Once the regulator is principally satisfied, it will issue an “in principal approval”, which is “valid” for 3 months. Within these 3 months the client has to finalize all pending items and submit the original application. Pending items are, for example:

a. Set up the company

b. Open the company

c. Rent the office

d. Employ the staff

e. Pay in the share capital

f. Get the insurance

g. Buy the servers

h. Pay the hosting

On top of these, VFA providers require a range of procedures and policies which are necessary for the project’s assessment and final evaluation:

i. Information and data security policy

ii. AML Policy

iii. Privacy Policy

iv. Business Continuity Policy

v. Accounting Policies & Procedures

vi. Personal Transaction Rules

vii. Cyber Security Framework

viii. VFAs and VFA Service Policy

ix. Remuneration Policy

x. Risk Management Policy

xi. Internal Audit Plan

xii. Insurance Policy

xiii. Disaster Recovery Plan

xiv. Outsourcing Policy (if applicable)

xv. Internal Liquidity Management Policy

xvi. Conflict of Interest Policy

xvii. Categorization of Clients Policy

xviii. Complaints Management Policy

xix. Order Execution Policy

xx. Client Order Handling Rule

Very important: Since the 3 months can be “short”, it makes sense to have some aspects (like company, bank account etc) ready beforehand.

Once all “issues” from the “in principal approval” are solved, the licence is issued.


Licence holders MAY be required, even so the licence has been issued, to comply with conditions by the MFSA before the commencement of the business.

Overall the process will take at least 12 months for its completion.

Wide exploitation and business allocation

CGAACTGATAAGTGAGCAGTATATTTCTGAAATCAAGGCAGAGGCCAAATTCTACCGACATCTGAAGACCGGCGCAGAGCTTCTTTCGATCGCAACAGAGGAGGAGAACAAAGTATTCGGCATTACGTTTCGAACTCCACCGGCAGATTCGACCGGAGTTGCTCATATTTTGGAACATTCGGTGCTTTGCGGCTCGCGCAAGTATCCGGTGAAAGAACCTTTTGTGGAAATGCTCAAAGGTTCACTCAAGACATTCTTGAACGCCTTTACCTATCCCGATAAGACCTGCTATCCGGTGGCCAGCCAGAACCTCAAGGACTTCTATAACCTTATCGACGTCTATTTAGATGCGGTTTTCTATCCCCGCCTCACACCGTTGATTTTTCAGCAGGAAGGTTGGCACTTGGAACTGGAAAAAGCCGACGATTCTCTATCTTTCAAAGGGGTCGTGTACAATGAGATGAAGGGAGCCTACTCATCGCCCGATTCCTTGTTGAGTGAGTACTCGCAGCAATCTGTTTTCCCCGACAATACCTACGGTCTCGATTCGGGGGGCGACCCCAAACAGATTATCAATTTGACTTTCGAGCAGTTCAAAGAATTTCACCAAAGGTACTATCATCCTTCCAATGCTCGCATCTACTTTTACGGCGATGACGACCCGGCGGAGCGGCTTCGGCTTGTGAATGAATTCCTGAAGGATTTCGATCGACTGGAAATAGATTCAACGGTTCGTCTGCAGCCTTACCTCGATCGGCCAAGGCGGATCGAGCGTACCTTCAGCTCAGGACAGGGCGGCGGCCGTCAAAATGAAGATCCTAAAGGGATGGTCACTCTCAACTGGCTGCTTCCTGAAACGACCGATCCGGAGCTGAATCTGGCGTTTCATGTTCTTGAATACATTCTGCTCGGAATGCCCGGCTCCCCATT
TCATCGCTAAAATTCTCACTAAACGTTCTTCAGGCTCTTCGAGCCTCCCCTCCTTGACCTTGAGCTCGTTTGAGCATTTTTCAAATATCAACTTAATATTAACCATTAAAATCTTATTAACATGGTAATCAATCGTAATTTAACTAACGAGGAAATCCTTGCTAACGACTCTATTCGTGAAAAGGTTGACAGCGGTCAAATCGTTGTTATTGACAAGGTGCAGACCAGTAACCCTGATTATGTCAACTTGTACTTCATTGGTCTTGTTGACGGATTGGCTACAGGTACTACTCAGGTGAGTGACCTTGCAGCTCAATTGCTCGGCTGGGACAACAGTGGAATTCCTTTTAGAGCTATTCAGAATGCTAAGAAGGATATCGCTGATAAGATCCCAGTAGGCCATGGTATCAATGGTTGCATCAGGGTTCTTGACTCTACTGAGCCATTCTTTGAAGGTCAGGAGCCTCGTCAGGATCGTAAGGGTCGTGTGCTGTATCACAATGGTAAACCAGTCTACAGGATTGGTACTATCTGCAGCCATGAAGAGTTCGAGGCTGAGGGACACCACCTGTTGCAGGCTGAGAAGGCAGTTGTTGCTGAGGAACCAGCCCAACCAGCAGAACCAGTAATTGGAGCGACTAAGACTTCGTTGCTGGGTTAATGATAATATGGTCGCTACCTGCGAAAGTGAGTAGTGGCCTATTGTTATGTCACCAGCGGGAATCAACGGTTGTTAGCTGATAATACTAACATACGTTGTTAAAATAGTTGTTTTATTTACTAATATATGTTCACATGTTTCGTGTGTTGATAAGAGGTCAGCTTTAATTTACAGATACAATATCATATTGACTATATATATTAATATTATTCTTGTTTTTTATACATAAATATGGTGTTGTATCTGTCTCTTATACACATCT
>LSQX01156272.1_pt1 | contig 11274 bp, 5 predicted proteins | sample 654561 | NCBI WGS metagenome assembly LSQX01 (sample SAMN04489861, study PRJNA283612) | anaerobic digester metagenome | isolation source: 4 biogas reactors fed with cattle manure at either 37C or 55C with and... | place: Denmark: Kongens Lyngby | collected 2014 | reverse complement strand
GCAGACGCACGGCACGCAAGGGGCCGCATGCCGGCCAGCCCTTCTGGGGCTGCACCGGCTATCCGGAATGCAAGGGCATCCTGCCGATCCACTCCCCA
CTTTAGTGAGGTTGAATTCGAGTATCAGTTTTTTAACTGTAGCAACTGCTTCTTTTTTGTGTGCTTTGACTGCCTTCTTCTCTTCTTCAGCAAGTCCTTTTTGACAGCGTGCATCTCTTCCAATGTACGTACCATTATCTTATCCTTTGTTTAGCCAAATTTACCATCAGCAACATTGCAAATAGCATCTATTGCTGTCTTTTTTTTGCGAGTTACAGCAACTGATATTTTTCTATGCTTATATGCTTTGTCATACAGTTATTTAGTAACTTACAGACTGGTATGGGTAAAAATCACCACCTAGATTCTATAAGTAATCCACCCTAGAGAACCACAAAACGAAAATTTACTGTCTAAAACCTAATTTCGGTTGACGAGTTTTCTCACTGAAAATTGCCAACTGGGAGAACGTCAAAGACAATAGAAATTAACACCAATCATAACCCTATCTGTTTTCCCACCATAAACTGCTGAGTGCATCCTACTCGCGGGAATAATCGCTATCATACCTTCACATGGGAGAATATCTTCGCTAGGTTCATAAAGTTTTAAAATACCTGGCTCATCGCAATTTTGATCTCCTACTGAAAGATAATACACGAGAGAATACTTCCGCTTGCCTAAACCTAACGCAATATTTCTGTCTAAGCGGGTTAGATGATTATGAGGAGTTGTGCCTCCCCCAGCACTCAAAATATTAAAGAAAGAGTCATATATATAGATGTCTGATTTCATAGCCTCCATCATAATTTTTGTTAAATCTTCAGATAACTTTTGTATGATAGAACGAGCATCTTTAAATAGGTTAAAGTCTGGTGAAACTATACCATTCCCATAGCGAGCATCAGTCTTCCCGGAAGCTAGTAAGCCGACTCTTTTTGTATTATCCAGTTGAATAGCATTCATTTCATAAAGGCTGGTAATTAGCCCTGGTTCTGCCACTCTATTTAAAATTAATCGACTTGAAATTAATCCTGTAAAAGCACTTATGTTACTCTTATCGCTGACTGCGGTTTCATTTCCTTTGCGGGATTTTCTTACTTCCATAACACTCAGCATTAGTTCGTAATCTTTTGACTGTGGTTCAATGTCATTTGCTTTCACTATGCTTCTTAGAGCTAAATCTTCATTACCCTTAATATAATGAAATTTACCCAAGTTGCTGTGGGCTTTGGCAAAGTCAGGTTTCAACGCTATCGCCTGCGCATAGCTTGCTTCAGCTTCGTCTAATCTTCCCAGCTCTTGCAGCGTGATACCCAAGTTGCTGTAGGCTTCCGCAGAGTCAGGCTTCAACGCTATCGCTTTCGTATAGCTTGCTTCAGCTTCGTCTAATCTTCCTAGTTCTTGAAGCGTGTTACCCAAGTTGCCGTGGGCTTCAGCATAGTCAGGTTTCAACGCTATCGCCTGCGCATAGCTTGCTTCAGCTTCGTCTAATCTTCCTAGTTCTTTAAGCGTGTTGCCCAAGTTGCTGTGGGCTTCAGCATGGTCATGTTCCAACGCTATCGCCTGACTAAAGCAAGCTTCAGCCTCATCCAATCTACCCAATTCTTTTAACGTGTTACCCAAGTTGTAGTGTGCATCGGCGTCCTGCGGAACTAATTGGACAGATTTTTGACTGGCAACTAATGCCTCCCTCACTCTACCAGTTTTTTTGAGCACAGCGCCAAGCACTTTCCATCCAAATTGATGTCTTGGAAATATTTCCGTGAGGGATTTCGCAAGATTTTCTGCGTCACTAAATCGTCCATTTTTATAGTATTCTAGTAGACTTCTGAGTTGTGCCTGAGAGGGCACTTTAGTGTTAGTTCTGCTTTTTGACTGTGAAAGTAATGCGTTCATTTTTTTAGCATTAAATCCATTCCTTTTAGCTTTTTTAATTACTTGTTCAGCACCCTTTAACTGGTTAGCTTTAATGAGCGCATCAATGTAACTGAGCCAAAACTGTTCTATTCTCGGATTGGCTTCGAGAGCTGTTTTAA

Once Maltese regulations were authorized by the government, two biggest exchanges worldwide allocated their offices and headquarters to Malta. Binance, being the largest cryptocurrency exchange platform volume-wise moved its offices from Asia-Pacific to Malta. The operation of Binance in the Asia-Pacific theater has been coming under increased scrutiny from regulatory bodies. In both Japan and Hong Kong, the company has had to deal with a number of issues with the regulatory agencies in these countries. Blockchain utopia which positioned itself as a crypto hub, Malta welcomed Binance with open arms and its Prime Minister Joseph Muscat congratulated people behind the Binance himself.

Second biggest exchanging platform, namely OKEx, also moved its offices in Malta.

“Malta’s Virtual Financial Asset Act is a solid foundation for the industry and the government to work together in fostering the nascent blockchain/digital asset industry. More specifically, Malta’s sound risk-based approach will help cultivate a responsible, compliant, and healthy ecosystem,” explained by Tim Byun, chief risk officer and head of government relations at OKEx.

These clearly defined protocols and procedures Malta introduced for regulating and making space for blockchain and crypto organizations, paved the way not only for big sharks who wanted to exploit the legal hub, but also to other, smaller organizations and businesses. Hosting providers, Payment gateway providers, iGaming operators, Legal advisors, Investment trading firms, Decentralized mobile network providers, ICOs, STOs, and Decentralized applications are just some of the areas that finally found a much sought-after safe haven.

Both Philipp Sauerborn and Joseph Borg endowed this article with legal steps imperative for its successful execution.

About CoinPoint: